Deputy Mayor Boyer defends 1.2 per cent hike as necessary to retain employees
Laval city council’s opposition members, who are often divided along party lines, were unanimous during last week’s July city council meeting in condemning the Mouvement lavallois administration for a measure that will raise city employees’ salaries by 1.2 per cent, so they won’t be tempted away by the prospect of better-paying jobs.
‘Unacceptable,’ said Revelakis
Leading off the criticism was Action Laval city councillor for Chomedey Aglaia Revelakis. “I believe it is important that the employees of the City of Laval get paid equitably,” she said, while noting though that she didn’t understand why the proposed salary increase is higher than the indexed inflation rate.
As well, she wondered why the salaries are being raised only a few months before voters in Laval go to the polls for city-wide elections, and why the increase is being made retroactive to 2019.
While pointing out that many Laval residents have lost their jobs since the beginning of the pandemic early last year, that businesses have closed and employers are finding it difficult to find workers, she said, “Yet in Laval we are raising raising salaries, which is unacceptable.”
‘Lacking respect,’ says De Cotis
Action Laval city councillor for Saint-Bruno David De Cotis said he fully agreed with Revelakis as well as AL councillors Paolo Galati and Isabella Tassoni. “I have nothing against the employees of the City of Laval who are doing excellent work,” he said. “It’s a question of principle and respect towards the citizens of Laval.
“The last two years have been difficult for our citizens,” he noted. “Granting salary increases that are retroactive, without a strong mandate to do it, shows a flagrant lack of respect for the electoral process that is almost upon us.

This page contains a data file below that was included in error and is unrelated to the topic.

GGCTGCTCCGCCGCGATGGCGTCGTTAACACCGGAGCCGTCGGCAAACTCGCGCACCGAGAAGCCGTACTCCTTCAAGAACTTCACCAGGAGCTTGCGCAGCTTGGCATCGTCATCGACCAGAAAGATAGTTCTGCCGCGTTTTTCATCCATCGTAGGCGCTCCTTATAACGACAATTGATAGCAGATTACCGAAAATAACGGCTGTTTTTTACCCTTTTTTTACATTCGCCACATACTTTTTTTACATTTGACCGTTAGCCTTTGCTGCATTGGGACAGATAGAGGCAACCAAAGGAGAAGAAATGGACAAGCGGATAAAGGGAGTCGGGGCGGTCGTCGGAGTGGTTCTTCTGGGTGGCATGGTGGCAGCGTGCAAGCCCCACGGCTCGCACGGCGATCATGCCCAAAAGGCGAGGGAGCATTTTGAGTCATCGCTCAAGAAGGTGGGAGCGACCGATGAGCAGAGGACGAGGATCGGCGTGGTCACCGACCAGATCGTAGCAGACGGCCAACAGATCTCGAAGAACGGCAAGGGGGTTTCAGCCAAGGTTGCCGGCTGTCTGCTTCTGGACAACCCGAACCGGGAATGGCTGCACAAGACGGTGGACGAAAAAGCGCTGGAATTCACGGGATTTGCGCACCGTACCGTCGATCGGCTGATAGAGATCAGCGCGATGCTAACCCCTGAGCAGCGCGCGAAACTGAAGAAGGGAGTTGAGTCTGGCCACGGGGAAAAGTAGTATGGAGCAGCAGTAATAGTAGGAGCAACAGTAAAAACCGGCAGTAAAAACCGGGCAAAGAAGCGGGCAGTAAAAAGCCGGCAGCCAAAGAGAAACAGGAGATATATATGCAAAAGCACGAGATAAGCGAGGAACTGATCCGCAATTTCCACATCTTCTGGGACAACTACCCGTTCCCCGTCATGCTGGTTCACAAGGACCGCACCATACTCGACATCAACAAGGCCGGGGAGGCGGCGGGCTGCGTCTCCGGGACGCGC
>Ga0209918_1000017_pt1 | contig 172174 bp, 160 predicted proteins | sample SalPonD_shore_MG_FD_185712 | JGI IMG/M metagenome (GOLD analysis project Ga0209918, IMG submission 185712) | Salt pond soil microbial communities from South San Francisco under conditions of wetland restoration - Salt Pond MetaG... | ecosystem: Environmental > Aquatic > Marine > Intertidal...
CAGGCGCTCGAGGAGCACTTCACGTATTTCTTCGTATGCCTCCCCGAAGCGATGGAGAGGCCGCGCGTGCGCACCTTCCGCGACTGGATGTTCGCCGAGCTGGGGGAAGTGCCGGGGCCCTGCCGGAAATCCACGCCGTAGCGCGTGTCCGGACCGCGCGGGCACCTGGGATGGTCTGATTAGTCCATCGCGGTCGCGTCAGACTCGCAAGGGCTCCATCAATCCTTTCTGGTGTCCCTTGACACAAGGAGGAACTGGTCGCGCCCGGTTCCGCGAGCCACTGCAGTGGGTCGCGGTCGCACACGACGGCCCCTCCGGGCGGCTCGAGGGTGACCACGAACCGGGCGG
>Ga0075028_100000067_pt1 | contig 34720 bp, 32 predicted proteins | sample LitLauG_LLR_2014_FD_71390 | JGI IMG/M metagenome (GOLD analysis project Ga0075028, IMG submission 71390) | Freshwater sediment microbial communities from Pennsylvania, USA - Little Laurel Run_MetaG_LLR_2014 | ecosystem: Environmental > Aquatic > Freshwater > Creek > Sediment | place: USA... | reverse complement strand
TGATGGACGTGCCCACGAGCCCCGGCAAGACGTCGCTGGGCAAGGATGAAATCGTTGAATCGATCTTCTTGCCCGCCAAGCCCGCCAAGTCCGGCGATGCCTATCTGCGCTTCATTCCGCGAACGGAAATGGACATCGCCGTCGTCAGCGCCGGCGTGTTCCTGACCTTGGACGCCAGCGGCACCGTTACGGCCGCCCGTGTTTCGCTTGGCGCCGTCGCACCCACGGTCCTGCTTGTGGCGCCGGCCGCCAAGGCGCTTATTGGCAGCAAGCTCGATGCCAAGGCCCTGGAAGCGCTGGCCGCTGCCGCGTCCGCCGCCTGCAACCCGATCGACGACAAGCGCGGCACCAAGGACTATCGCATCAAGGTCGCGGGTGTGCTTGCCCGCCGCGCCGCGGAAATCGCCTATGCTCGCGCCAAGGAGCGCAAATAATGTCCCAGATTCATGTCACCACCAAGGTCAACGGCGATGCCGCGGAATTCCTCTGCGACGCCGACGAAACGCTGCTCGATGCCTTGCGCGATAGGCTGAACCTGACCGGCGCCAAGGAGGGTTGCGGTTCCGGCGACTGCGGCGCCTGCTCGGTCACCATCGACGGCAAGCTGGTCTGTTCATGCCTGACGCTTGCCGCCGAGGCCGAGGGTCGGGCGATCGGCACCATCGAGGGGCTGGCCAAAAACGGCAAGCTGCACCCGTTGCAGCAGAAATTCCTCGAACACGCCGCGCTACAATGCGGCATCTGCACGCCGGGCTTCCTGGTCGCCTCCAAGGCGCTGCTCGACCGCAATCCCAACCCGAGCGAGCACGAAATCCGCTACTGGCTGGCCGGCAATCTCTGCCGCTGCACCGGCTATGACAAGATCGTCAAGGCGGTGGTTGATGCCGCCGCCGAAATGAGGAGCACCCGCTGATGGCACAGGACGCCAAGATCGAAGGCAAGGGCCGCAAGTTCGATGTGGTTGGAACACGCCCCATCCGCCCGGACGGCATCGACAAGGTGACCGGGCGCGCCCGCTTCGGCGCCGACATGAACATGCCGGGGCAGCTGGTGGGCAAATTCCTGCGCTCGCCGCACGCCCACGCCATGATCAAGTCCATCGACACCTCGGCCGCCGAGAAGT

“My colleagues Mrs. Revelakis, Mr. Galati, Mrs. Tassoni, Mr. Poissant and Mr. Trottier are all correct: We should let the people decide,” said De Cotis. “In any case, madam president, the increases are retroactive. So, we should let a new administration decide how to deal with these increases.”
‘Perks’ concern Trottier
Parti Laval city councillor for Fabreville Claude Larochelle said he and party leader Michel Trottier had no problem with a mandated salary adjustment, but were more concerned with perks also included in the deal. These included five additional vacation days, and the reduction (from eight years to one year) in the amount of time an employee must be on staff to be eligible for five weeks vacation annually.
“After such a challenging year for society as a whole, this is a little indecent,” Larochelle said, while maintaining that according to recent ranking of municipalities across Quebec, the City of Laval was already in second place for the scale of salaries paid overall to its work force.
A need to retain workers
Mouvement lavallois city councillor for Sainte-Dorothée Ray Khalil, who is responsible for public works dossiers on the executive-committee, justified the proposed perks and salary increases on the basis that the city needs to take the means to hold onto good employees.
‘Granting salary increases that are retroactive, without a strong mandate to do it, shows a flagrant lack of respect for the electoral process that is almost upon us,’ said Action city councillor David De Cotis
“The experience in all public administrations and companies is that you have to offer benefits in order to attract workers,” he said. “While, yes, there are some people who’ve recently been through difficulties, in certain sectors the difficulty has not been finding a job, but rather to not lose employees. And often within our own operations, that is the problem we are facing and the problem for which we must take action.”
Deputy Mayor Stéphane Boyer denied the administration was moving forward with the salary increases for electoral reasons, insisting instead that they were showing courage and transparency. “I think that what we are doing today is in complete transparency,” he said.
Boyer justifies increase
“We have adopted new collective agreements for the whole of our work force, as well as for our managers and other senior directors. They have working conditions and they have a right to see that we revise them. They haven’t been revised in a while and we are bringing them up to date.”
According to Boyer, prior to 2014 the average City of Laval employee salary increase was 3.1 per cent.
The latest hike, he added, amounts to 1.2 per cent. As well, he maintained that a HEC Montréal study ranked the cities of Terrebonne, Montreal, Gatineau, Québec, Blainville and St-Jean-sur-Richelieu as having senior managers who earn higher salaries than those paid by the City of Laval.